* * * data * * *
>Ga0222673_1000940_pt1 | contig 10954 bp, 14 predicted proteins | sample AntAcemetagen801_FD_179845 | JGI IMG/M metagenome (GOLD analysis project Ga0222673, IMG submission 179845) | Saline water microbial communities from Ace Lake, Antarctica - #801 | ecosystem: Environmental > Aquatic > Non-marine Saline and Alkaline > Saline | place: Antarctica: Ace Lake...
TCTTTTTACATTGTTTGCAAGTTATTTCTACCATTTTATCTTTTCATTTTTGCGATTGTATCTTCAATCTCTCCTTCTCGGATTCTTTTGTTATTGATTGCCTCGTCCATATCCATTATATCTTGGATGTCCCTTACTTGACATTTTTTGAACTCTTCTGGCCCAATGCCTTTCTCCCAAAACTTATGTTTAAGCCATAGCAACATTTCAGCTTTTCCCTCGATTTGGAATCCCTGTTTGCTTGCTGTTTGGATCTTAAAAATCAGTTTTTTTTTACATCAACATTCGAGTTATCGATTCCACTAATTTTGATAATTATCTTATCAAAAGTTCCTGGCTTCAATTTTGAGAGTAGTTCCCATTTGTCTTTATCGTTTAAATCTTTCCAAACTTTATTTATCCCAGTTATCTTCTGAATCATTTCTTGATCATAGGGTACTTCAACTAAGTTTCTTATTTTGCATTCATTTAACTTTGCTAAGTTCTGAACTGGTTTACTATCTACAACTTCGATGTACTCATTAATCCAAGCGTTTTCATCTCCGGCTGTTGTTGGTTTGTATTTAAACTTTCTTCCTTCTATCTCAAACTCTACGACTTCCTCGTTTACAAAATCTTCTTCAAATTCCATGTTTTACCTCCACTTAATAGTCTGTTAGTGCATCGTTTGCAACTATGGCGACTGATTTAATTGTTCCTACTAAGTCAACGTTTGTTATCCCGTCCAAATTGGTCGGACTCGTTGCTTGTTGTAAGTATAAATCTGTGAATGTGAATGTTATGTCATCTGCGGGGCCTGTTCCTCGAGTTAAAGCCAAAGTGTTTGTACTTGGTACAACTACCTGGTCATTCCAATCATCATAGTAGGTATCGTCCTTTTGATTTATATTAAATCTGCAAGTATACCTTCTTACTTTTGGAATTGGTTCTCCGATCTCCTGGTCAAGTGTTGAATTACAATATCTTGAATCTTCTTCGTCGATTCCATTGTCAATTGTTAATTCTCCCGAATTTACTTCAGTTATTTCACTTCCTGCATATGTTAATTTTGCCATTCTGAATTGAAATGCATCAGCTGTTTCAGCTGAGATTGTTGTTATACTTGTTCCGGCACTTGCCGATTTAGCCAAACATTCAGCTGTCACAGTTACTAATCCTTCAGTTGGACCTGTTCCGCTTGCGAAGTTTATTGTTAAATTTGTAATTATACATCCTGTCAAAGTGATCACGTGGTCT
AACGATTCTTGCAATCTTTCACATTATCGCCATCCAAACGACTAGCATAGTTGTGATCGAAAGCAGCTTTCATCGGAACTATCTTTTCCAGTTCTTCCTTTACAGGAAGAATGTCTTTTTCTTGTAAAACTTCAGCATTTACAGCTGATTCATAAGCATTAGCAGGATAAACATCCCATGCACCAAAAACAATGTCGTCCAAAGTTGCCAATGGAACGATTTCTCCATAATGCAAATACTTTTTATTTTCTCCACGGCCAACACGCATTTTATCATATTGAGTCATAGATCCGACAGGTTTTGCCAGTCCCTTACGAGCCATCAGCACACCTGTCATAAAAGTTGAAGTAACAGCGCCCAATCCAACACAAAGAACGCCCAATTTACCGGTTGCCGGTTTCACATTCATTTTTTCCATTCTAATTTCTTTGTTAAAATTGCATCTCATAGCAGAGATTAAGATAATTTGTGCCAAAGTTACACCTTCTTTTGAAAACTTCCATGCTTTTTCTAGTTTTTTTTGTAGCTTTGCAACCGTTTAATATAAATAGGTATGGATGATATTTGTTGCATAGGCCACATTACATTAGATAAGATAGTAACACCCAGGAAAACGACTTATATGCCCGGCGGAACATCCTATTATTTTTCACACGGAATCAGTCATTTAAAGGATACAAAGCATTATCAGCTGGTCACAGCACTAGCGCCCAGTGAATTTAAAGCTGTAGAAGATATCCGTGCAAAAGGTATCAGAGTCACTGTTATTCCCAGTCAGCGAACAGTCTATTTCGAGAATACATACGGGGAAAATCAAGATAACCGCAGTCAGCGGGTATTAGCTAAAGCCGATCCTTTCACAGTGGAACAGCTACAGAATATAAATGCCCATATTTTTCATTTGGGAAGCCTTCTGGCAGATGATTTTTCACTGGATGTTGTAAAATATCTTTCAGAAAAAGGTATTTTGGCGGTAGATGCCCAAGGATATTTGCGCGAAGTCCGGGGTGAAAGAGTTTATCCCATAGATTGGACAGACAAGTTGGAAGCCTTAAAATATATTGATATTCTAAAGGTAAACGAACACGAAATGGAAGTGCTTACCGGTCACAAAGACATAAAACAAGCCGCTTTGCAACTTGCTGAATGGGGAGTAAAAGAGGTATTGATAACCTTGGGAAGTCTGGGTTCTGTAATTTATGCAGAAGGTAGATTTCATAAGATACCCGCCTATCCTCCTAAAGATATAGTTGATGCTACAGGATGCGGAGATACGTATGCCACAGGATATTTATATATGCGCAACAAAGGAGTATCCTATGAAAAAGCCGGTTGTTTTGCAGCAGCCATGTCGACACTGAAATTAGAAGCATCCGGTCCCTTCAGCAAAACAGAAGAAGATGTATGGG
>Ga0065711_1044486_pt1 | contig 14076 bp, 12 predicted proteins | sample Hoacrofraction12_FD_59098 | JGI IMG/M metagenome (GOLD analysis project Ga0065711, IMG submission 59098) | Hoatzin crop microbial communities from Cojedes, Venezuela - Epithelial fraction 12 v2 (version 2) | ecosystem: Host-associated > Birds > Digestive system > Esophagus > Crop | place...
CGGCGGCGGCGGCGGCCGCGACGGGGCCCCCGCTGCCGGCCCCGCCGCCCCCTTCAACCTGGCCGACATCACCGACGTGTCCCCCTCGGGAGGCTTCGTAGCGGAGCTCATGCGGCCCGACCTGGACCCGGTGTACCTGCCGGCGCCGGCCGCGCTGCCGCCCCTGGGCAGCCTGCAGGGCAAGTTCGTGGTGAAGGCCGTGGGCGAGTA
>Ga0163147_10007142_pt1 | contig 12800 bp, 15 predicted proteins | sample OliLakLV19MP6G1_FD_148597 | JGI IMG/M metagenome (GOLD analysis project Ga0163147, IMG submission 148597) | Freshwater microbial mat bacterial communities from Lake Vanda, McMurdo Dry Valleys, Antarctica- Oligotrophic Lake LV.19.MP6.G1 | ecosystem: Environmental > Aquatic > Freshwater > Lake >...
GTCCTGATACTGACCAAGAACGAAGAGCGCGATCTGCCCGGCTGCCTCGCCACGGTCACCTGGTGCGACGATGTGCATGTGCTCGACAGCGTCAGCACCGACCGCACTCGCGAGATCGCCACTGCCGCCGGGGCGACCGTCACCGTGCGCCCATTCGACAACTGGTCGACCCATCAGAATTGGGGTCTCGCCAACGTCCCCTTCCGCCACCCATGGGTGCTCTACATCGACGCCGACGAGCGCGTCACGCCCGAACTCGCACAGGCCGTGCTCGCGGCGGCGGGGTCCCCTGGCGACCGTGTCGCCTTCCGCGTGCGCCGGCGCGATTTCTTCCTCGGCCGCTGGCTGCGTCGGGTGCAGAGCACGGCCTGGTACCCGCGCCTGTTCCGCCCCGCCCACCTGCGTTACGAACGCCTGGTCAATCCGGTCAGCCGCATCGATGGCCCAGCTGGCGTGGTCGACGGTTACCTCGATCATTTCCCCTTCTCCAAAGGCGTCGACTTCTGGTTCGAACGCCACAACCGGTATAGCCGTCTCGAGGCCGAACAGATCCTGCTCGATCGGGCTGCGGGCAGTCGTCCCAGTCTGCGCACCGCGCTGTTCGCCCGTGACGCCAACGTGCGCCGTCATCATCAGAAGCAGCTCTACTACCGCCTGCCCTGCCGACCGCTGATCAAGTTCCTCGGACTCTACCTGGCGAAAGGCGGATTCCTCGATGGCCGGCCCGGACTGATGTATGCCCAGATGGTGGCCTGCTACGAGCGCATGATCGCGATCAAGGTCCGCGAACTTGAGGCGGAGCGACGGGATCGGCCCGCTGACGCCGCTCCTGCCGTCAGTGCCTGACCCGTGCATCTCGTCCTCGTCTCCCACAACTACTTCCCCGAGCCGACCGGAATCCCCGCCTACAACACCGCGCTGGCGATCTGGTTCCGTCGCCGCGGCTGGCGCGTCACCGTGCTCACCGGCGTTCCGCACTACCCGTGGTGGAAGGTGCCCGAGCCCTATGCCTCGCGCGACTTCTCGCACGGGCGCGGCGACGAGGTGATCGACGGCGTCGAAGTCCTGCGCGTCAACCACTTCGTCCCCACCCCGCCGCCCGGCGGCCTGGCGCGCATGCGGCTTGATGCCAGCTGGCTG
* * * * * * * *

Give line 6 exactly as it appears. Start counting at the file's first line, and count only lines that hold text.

>Ga0163147_10007142_pt1 | contig 12800 bp, 15 predicted proteins | sample OliLakLV19MP6G1_FD_148597 | JGI IMG/M metagenome (GOLD analysis project Ga0163147, IMG submission 148597) | Freshwater microbial mat bacterial communities from Lake Vanda, McMurdo Dry Valleys, Antarctica- Oligotrophic Lake LV.19.MP6.G1 | ecosystem: Environmental > Aquatic > Freshwater > Lake >...